Set a specific fitness goal. Like the two resolutions above, generalizing your fitness-inspired declaration as “exercise more” is setting you up for failure. When will you start the new regimen? Do you have a workout partner? Why do you want to work on your fitness? Do you even have a gym membership? You can work all these questions out on your own, but the most important part of your resolution to get fit is to have a purpose and a plan for it. For instance, let’s say you want to participate in a 10K this year. If the race isn’t until May, you have five months to get your body ready for the 6.2-mile run.

To prepare, schedule the dates and times you plan to run (and treat it like any other appointment!) with a mini-goal of how many miles to reach each week. If you’re not in the greatest shape, start with one mile three times a week for a couple weeks, and gradually push yourself farther week after week until you’ve conditioned yourself to run a 10K.

Pick a bad habit to concentrate on curbing. Is there something you do that you don’t like about yourself? Perhaps it’s biting your fingernails, only brushing your teeth once a day, or maybe it’s drinking a bit too much. I was a longtime smoker who only quit last year, so I know how difficult it is to keep this resolution intact for a week, let alone an entire year. No matter the difficulty, however, if you want to change something about yourself, you first have to be conscious of it and then make a concerted effort to curb it. They say it only takes about three weeks to form a new habit, so if you can make your new habit not doing the old one before the end of January, you’re off to a great start.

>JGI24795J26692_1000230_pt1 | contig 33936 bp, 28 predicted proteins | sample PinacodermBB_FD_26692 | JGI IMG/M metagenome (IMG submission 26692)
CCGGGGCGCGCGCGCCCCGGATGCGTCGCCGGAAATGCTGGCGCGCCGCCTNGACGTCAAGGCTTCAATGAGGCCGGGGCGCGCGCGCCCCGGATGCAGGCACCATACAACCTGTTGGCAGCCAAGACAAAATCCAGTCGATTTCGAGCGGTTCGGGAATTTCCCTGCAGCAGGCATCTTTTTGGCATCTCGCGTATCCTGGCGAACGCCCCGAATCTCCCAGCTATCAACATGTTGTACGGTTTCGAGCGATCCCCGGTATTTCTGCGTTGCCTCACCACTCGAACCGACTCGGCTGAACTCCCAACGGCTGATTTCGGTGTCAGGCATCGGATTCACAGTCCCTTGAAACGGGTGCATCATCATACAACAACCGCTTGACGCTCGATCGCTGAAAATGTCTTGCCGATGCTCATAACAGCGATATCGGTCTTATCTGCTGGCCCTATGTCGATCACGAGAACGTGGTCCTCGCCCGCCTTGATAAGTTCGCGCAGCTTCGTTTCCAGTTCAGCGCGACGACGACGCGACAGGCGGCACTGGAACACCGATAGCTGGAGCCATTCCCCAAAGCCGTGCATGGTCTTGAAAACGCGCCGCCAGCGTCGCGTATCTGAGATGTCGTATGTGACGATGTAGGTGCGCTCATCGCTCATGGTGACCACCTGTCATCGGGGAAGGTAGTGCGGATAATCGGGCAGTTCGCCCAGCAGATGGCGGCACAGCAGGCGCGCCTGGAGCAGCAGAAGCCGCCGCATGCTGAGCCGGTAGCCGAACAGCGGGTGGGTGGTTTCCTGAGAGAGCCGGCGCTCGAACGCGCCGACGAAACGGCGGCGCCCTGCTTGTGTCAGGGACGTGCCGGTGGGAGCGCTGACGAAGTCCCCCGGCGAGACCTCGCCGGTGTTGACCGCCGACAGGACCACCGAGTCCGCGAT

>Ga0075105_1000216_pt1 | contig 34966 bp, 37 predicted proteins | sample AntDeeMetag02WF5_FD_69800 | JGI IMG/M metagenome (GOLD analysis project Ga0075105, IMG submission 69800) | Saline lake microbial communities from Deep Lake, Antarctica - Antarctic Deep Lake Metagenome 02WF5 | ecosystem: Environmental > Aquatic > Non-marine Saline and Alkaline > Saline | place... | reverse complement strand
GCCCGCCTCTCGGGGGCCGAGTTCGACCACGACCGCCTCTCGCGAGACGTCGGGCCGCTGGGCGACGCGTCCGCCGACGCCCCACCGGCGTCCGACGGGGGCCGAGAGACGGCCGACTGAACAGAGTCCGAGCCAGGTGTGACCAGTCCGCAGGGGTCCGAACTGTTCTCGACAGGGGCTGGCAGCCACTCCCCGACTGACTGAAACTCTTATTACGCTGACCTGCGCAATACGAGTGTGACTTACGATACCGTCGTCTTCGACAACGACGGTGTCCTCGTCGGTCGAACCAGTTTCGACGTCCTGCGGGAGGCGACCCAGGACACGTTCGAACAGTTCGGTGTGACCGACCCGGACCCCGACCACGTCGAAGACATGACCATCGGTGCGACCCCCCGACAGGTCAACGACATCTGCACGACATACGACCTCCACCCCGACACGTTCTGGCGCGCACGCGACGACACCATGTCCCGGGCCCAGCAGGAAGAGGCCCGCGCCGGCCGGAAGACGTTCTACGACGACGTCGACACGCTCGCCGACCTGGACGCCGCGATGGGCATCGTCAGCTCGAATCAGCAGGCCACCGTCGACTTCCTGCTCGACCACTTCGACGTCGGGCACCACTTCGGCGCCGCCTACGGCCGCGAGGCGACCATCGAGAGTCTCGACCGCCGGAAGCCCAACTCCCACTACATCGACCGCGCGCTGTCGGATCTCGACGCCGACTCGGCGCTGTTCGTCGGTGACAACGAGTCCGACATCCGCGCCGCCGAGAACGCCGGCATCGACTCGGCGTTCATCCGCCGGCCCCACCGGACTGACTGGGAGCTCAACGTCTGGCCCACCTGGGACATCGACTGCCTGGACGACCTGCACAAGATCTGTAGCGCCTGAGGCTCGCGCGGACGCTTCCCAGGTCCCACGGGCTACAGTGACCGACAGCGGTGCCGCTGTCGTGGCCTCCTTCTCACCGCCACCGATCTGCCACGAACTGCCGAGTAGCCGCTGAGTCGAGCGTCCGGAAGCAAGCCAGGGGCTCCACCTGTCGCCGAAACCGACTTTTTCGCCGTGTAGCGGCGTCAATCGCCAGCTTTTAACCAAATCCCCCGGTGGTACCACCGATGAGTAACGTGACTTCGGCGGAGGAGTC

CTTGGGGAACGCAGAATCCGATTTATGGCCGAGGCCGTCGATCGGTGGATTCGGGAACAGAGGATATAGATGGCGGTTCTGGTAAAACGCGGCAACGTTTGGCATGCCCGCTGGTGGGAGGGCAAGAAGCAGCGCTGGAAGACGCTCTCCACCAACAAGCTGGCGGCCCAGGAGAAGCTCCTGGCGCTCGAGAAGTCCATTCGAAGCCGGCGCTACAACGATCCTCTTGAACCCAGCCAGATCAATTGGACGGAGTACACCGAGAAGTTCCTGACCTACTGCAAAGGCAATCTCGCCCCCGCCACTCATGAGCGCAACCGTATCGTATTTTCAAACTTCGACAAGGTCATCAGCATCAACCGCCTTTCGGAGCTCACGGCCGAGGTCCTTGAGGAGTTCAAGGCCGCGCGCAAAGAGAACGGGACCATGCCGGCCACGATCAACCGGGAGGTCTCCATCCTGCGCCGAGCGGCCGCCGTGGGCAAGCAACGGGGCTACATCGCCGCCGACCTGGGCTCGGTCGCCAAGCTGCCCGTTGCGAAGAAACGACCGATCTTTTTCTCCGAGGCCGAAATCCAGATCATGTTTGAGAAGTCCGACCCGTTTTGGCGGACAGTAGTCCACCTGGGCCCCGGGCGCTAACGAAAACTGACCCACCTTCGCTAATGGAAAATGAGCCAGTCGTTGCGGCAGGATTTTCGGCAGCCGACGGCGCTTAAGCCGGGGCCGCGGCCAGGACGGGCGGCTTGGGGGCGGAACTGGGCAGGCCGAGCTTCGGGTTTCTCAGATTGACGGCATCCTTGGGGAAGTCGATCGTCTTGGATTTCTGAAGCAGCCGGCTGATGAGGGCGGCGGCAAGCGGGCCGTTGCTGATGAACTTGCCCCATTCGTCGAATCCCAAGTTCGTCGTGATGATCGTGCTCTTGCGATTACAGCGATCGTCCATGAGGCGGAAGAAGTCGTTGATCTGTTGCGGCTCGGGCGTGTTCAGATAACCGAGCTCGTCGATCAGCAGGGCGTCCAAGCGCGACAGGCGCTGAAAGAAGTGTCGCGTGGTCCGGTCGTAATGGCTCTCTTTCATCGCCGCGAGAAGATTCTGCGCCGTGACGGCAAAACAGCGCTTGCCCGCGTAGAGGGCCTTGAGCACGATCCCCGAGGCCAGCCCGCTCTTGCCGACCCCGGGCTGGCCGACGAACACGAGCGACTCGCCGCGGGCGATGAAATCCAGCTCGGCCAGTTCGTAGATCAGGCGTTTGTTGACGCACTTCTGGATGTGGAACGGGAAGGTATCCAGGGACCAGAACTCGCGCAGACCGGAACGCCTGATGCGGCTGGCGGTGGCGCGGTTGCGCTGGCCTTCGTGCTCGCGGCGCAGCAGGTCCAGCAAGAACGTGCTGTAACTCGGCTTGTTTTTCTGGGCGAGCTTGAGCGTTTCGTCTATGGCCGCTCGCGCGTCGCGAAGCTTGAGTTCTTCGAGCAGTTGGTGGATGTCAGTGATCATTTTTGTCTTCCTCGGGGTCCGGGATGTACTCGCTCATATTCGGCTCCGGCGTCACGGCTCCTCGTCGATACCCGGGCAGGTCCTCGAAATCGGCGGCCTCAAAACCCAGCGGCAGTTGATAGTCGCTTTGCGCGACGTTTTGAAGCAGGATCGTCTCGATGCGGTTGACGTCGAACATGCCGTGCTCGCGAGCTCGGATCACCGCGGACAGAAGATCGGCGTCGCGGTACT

Repair a relationship that’s broken. We’ve all hurt somebody’s feelings to the point that the relationship has been severely damaged (OK, maybe not all of us; I’m sure there are a few people left in the world who aren’t assholes), and most of us have been hurt badly enough that we’ve decided to steer clear of someone. It’s all part of real life. But if you want to repair a broken relationship, it’s possible — considering the other person feels the same way.

The first step is to consider the circumstances. Were you the offender or the offended? If you were the former, it’s your responsibility to reach out with your _genuine_ apology, only after you’ve accepted what you’ve done and are committed to keeping your apology free of “but”s. And what I mean by that is that it’s not a valid apology if you haven’t fully accepted the blame.

On the flip side, if you’ve been offended and you want someone to say they’re sorry to you, it’s OK to make it known that you’ve been hurt, but don’t expect the outcome for which you’re hoping. The other person’s apology is not up to you, and there’s nothing you can do about it. If they want to be part of your life, they will. If they don’t, good riddance.

— Mikey Rox

—  admin

‘Perform or provide’

DADT repeal gives progressive chaplains a chance to counter evangelical clergy in the military


CATCH-ALL CHAPLAIN | Chaplain Chris Antal (Lt.) attended the meeting of the Forum on Military Chaplaincy at Cathedral of Hope in October. (David Taffet/Dallas Voice)

DAVID TAFFET  |  Staff Writer
When a soldier recently came to Chaplain Chris Antal, a lieutenant in the Army National Guard in New York and a Unitarian Universalist minister, and asked if he’d pray with her even though she was a pagan, he said he replied, “Of course I will, but you’ll have to show me how.”